A: We ran into two main challenges with our first project. When we started with data that was collected a long time ago or over a long period of time, we found that the new molecules that we designed were consistent with the old dataset, but the data itself could not always be reproduced. Thus, we need ways to demonstrate that the data sets are robust and experimentally reproducible. Secondly, it can take several months to source and synthesize compounds to test. With computational design, you can have several different scaffolds that are not related to each other and making those compounds can take time. Hence, we needed flexible, robust, automated chemistry to support the computational chemistry efforts. These are both active areas of research.
Q: How is ATOM different from other public-private partnerships?
A: There are a few things that make ATOM different. One is the integration of computational and experimental data, and the other is the systems-based modeling. Most companies are working only on parts of the puzzle, such as finding hits against a particular target or improving the pharmacokinetics or therapeutic index of a molecule. Big companies do most of the work internally and small companies take on focused aspects with a vision of doing more. What it’s going to take is people sharing data and models, and groups becoming comfortable with finding ways to do that. One basic approach is data sharing with an honest broker who maintains that data and creates a model using all the data. Alternatively, each organization can make models based on its own data, and the models themselves can be shared and “federated.” Another differentiation is that ATOM products are all open science. The goal is to put all the models and data in public domain so people can use the models and continuously improve them. We intend to publish all the datasets, and be open about describing what we are learning, what works and what doesn’t, and developing best practices. We have more of an educational and sharing approach.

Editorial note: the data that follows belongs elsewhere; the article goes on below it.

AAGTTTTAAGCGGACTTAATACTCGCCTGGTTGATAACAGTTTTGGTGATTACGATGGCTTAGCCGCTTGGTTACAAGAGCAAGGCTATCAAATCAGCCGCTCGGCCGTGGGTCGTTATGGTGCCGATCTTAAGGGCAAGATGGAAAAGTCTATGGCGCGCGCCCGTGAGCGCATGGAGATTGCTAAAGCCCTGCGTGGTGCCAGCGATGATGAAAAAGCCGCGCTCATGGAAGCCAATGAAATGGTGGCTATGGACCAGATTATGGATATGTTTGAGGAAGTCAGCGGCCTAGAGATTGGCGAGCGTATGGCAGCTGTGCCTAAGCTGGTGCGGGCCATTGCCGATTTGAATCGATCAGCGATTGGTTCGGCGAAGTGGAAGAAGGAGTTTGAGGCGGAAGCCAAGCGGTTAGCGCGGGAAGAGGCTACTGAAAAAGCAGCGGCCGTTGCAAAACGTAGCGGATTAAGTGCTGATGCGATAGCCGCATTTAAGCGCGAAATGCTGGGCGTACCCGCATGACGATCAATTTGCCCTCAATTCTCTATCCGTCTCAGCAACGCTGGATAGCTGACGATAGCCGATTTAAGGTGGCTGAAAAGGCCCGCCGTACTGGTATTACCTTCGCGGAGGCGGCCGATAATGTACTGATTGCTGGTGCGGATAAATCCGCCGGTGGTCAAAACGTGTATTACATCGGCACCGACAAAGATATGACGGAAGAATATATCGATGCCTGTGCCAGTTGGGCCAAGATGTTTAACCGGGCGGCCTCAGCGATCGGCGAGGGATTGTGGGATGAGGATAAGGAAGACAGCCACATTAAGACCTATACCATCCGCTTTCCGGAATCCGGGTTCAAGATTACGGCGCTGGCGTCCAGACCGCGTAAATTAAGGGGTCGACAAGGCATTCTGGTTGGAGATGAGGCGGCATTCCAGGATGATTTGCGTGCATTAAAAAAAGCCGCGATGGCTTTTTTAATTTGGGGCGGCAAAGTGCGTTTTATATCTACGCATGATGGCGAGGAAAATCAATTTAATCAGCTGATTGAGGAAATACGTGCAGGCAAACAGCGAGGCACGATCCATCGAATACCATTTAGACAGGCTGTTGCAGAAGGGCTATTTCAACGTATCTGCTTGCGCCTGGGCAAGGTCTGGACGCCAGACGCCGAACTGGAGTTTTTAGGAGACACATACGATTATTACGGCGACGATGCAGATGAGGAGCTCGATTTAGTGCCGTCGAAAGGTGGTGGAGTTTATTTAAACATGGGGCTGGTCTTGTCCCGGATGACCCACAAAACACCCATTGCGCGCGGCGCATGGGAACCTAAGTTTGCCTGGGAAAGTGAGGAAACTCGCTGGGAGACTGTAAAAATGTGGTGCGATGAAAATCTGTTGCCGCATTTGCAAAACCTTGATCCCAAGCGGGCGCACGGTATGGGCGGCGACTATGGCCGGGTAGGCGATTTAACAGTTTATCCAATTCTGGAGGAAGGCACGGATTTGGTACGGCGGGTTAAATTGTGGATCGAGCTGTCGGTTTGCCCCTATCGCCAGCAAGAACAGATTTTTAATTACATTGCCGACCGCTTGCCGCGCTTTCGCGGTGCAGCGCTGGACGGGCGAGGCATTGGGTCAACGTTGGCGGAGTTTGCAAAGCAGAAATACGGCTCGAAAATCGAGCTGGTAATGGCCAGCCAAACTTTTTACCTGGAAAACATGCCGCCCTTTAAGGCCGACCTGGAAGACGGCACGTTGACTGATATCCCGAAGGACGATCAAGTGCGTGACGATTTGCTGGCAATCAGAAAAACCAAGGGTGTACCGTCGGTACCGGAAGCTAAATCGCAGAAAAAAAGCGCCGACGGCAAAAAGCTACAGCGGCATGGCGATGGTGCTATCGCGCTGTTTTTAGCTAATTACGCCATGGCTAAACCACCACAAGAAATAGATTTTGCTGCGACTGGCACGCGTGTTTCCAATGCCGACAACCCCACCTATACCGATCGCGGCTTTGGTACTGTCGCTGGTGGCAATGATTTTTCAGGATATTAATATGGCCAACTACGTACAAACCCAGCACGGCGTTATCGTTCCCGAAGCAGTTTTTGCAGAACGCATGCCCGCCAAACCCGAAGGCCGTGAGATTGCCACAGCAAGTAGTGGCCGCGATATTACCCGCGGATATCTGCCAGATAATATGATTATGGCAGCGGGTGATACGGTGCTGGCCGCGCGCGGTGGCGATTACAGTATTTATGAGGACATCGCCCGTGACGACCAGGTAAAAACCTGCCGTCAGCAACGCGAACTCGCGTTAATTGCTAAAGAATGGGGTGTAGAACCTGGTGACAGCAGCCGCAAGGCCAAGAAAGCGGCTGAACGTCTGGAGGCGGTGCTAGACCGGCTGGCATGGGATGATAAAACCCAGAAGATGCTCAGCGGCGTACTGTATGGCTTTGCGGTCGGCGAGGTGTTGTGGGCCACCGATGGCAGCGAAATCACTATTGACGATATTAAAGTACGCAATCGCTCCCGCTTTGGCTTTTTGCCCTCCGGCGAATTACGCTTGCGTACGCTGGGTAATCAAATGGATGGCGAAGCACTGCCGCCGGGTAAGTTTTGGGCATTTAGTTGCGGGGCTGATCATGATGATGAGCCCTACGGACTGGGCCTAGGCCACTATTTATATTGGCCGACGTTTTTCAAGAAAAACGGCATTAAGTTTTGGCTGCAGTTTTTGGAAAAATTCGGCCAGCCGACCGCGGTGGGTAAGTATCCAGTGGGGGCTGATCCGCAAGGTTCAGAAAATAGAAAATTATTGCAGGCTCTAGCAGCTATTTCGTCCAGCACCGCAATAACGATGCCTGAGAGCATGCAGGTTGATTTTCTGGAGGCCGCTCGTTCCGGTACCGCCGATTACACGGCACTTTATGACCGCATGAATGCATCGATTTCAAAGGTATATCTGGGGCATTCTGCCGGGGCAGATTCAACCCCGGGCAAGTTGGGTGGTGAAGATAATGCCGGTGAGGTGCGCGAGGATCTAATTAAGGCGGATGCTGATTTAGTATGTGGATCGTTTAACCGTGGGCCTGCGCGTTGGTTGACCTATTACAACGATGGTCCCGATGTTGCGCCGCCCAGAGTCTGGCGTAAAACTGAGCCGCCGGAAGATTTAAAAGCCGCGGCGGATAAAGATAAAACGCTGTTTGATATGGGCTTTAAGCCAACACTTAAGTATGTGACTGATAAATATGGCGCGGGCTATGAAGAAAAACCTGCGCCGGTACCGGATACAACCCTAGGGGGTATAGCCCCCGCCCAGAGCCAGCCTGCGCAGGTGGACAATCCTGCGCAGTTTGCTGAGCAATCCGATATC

Q: What are some of the trends that will likely help improve AI-driven drug discovery?
A: People are developing automated ways to design chemical synthetic routes and optimize chemical reactions. Then there is parallel, automated chemistry; the slow step in automated chemistry is always the purification. We are also interested in selecting the initial inputs to the chemical optimization. DNA encoded libraries could be an amazing way to seed our initial design loop. These libraries include billions of molecules, and compounds are screened for binding to the target of interest. Machine learning can use a lot of the screening data that was previously thrown out due to its size and noisiness. We can use this data to design and predict better molecules that can then be tested. DNA encoded library technology is rapidly changing because of open-source collaboration with companies. Crowdsourcing the information helps advance the field. So, in a way, you are democratizing DNA encoded library screening and drug discovery using computational approaches.
I am excited about AI for academic drug discovery and chemical biology (that is, using the compounds as tools to explore biology). Drug discovery usually requires lengthy and costly cycles of making compounds and testing them. If computational models in the ATOM pipeline can give us compounds with much better properties with less chemistry, we can learn much more biology and get closer to discovering new drugs.
Michelle Arkin is professor and chair of pharmaceutical chemistry at the University of California, San Francisco, and member of the Joint Research Committee for the ATOM Research Initiative. Her lab develops chemical probes and drug leads for novel targets, with a particular interest in protein-protein interactions and protein-degradation networks. Michelle is co-director of the UCSF Small Molecule Discovery Center, president of the board of directors (BOD) of the Academic Drug Discovery Consortium, member of the BOD of the Society for Laboratory Automation and Screening (SLAS), and co-founder of Ambagon Therapeutics and Elgia Therapeutics. Prior to UCSF, Michelle was the associate director of Cell Biology at Sunesis Pharmaceuticals, where she helped discover protein-protein interaction inhibitors for IL-2 and LFA-1 (lifitegrast, marketed by Novartis).